Oklahoma State is getting three points. I love it. I also love their +130 moneyline. Bingo mango, fire in the hole. 

Tuesday, March 7, 2017

Let's Go See A College Football Game

Some quick research. Distances/times are via Google Maps, flight estimates are from Philadelphia because that's what Google Flights gives me.


Home games: 9/16 (Air Force), 10/7 (Michigan State), 10/28 (Rutgers), 11/4 (Minnesota)

Airport: Detroit
Distance to stadium: 27.5 miles (30 minutes)
Flight price: less than $100 on Spirit


Home games: 9/23 (Syracuse), 9/30 (Troy), 10/14 (Auburn), 11/11 (Arkansas)

Airport: Baton Rouge
Distance to stadium: 10 miles (20 minutes)
Flight price: mid-$200's on American/Delta

Airport: New Orleans
Distance to stadium: 73 miles (70 minutes)
Flight price: low-$200's on Frontier/American/Delta

Ohio State

Home games: 9/16 (Army), 9/23 (UNLV), 10/7 (Maryland), 10/28 (Penn State), 11/11 (Michigan State), 11/18 (Illinois)

Airport: Columbus
Distance to stadium: 10 miles (20 minutes)
Flight price: high-$200's on American


Home games: 9/23 (Boston College), 10/7 (Wake Forest), 10/28 (Georgia Tech), 11/11 (Florida State), 11/18 (Citadel)

Airport: Greenville
Distance to stadium: 35 miles (55 minutes)
Flight price: high-$200's on American


Home games: 9/30 (Colorado), 10/21 (Oregon), 11/11 (Arizona State)

Airport: LAX
Distance to stadium: 29 miles (60 minutes)
Flight price: low-$300's on Spirit, mid-$300's on Delta/American


Home games: 9/16 (Colorado State), 9/30 (Ole Miss), 10/14 (Arkansas), 10/21 (Tennessee), 11/4 (LSU), 11/18 (Mercer)

Airport: Birmingham
Distance to stadium: 63 miles (60 minutes)
Flight price: mid-$300's on American


Home games: 9/23 (UMass), 9/30 (Georgia), 10/14 (South Carolina), 11/4 (Southern Miss), 11/19 (LSU)

Airport: McGhee Tyson Airport (Knoxville)
Distance to stadium: 13 miles (25 minutes)
Flight price: mid-$300's on United, high-$400's on American


Home games: 9/30 (Northwestern), 10/14 (Purdue), 10/21 (Maryland), 11/11 (Iowa), 11/18 (Michigan)

Airport: Madison
Distance to stadium: 8 miles (25 minutes)
Flight price: high-$300's on American/Delta


Home games: 10/7 (Kansas State), 10/14 (Oklahoma**), 10/21 (Oklahoma State), 11/11 (Kansas)

Airport: Austin
Distance to stadium: 10 miles (30 minutes)
Flight price: low-$400's on American/United

**Game is being played in Dallas at the Cotton Bowl, which is 24 miles/35 minutes from DFW Airport. Flights are currently in the mid-$300's for that weekend.

I didn't look at schedules for the rest of my list because the flights are all either super expensive or there isn't a convenient airport close to the stadium. Here are some other options though...


Airport: Gainesville
Distance to stadium: 6 miles (20 minutes)
Flight price: mid-$400's on American/Delta


Airport: Columbus, GA
Distance to stadium: 41 miles (60 minutes)
Flight price: mid-$400's on Delta


Airport: Waco
Distance to stadium: 8 miles (15 minutes)
Flight price: high-$400's on American

Florida State

Airport: Tallahassee
Distance to stadium: 6 miles (15 minutes)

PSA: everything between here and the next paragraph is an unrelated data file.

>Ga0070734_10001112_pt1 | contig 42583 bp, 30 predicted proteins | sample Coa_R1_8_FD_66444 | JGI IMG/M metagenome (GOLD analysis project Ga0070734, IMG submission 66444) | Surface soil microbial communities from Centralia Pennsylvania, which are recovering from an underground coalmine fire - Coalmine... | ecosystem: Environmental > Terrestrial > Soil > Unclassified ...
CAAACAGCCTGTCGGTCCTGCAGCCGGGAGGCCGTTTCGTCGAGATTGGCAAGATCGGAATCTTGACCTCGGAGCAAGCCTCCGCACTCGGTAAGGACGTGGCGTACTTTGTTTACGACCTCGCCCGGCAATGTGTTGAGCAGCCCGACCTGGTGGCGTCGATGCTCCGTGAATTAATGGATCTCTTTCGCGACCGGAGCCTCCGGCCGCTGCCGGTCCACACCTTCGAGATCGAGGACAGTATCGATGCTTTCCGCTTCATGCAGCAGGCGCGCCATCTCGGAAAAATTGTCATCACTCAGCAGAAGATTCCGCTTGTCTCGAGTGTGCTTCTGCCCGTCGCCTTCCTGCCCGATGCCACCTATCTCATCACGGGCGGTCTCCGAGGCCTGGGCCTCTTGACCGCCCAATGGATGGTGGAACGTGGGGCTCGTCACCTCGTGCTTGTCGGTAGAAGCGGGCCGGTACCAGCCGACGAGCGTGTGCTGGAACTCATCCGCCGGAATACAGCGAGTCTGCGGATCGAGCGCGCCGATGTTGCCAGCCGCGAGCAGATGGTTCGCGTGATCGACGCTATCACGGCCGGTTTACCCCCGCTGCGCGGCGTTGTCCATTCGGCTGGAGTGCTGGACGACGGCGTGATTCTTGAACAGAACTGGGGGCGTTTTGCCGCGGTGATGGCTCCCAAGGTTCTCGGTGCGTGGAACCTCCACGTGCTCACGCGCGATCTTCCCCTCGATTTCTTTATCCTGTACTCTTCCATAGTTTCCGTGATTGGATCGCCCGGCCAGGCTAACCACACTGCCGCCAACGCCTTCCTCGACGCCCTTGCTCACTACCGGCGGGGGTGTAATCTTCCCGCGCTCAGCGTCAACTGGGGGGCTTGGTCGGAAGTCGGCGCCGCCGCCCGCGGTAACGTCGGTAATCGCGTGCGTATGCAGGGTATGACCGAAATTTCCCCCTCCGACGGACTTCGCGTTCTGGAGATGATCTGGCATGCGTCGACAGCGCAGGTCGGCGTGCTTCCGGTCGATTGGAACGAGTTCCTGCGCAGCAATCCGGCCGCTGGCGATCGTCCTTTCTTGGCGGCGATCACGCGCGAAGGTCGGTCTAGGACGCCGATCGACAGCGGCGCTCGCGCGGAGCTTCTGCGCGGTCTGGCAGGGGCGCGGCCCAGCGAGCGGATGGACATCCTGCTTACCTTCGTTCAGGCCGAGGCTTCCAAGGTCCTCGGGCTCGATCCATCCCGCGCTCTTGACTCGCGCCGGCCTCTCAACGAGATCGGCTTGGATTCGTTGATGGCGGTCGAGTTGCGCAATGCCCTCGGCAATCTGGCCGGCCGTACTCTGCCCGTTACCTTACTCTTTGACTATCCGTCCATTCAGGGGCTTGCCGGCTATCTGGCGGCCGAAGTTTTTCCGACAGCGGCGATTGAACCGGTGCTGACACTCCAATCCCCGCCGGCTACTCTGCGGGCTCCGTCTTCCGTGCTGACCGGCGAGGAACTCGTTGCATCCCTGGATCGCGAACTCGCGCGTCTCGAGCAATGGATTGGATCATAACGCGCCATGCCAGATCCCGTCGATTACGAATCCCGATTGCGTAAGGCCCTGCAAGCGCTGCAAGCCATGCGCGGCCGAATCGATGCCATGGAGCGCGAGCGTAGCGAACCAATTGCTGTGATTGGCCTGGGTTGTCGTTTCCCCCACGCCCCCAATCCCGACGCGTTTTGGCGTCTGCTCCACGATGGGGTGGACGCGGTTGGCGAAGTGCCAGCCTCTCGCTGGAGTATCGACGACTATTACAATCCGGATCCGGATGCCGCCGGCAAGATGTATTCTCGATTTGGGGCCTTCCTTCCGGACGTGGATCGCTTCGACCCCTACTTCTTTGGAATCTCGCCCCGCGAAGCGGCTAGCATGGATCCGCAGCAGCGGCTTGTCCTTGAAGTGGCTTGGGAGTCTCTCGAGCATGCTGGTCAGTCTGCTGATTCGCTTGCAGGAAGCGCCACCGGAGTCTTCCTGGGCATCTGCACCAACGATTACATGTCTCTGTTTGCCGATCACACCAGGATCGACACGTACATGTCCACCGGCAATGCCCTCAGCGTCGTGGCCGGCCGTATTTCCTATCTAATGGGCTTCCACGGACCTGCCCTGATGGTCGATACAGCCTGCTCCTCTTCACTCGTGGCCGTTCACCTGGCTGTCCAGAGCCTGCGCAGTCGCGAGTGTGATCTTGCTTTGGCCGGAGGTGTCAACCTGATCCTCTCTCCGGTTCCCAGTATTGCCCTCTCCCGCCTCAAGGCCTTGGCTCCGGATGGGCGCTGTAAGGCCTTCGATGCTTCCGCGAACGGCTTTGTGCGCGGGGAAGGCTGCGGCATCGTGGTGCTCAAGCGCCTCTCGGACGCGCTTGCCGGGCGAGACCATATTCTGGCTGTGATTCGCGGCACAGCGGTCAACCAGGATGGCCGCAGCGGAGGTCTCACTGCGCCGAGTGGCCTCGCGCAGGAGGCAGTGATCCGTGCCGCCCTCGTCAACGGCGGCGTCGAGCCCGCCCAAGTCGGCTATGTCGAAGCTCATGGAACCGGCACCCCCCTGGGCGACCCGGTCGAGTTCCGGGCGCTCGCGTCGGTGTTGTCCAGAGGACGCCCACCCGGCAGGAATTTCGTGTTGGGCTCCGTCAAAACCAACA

Flight price: low-$500's on American/Delta

Texas A&M

Airport: Easterwood (College Station)
Distance to stadium: 3 miles (10 minutes)
Flight price: high-$500's on American, low-$600's on United

Airport: Houston (George Bush)
Distance to stadium: 90 miles (100 minutes)
Flight price: high-$200's on United


Airport: Eugene
Distance to stadium: 12 miles (25 minutes)
Flight price: low-$600's on United/American

Wednesday, March 1, 2017

The Flyers Are Not Dead

Trade deadline day in Philadelphia is going to be a stressful day for Flyers Twitter. It seems like the majority of the people in this hypothetical locker room are ready to sell everything that isn't nailed down, limp to the finish line of the season, and try to retool (or rebuild the whole thing from scratch).

Flyers Twitter can snowball sometimes, and it can be an enormous echo chamber. "This season is lost" seems to be universally understood.

But then Bill Melzter posted him daily Meltzer's Musings column. And, uh, guys...

The Rangers have clearly locked up the first Wild Card spot in the East. But that second spot is very much up for grabs. If we ignore current Atlantic Division representatives Ottawa (72 points, 59.0 points percentage) and Boston (72 points, 57.1%), here are the points percentages of the teams in contention for the wild card:
  • NY Islanders - 55.7%
  • Toronto - 55.6%
  • Florida - 54.8%
  • Philadelphia - 52.4%
  • Tampa Bay - 52.4%
  • Buffalo - 50.0%
  • New Jersey - 50.0%
There are seven teams in the hunt for that second spot, and literally none of them have more wins than losses this season. Nobody is going to run away with that second spot, and it might come down to the final day of the season. That would be Sunday, April 9th:
  • Buffalo @ Tampa, which might matter if Tampa rights the ship over the next month
  • Ottawa @ NY Islanders, which will be enormous because NY is right in the mix, and Ottawa sneaky could find themselves in the mix pretty quickly
  • Columbus @ Toronto, which will matter for the home team but not for the visitors
  • Florida @ Washington, which will matter for the visitors but not for the home team
  • New Jersey @ Detroit, which will not matter at all to anybody on the planet
  • Carolina @ Philadelphia, which hopefully matters for the Flyers
The Flyers have 19 games to make that last game worth something. Those 20 include games against the Devils (three times), Hurricanes (once, and then again on the final day), Panthers, Sabres, Maple Leafs, Bruins, Senators, and Islanders. Why couldn't they string together a couple 5- or 6-game streaks and pass the three Atlantic teams they currently trail?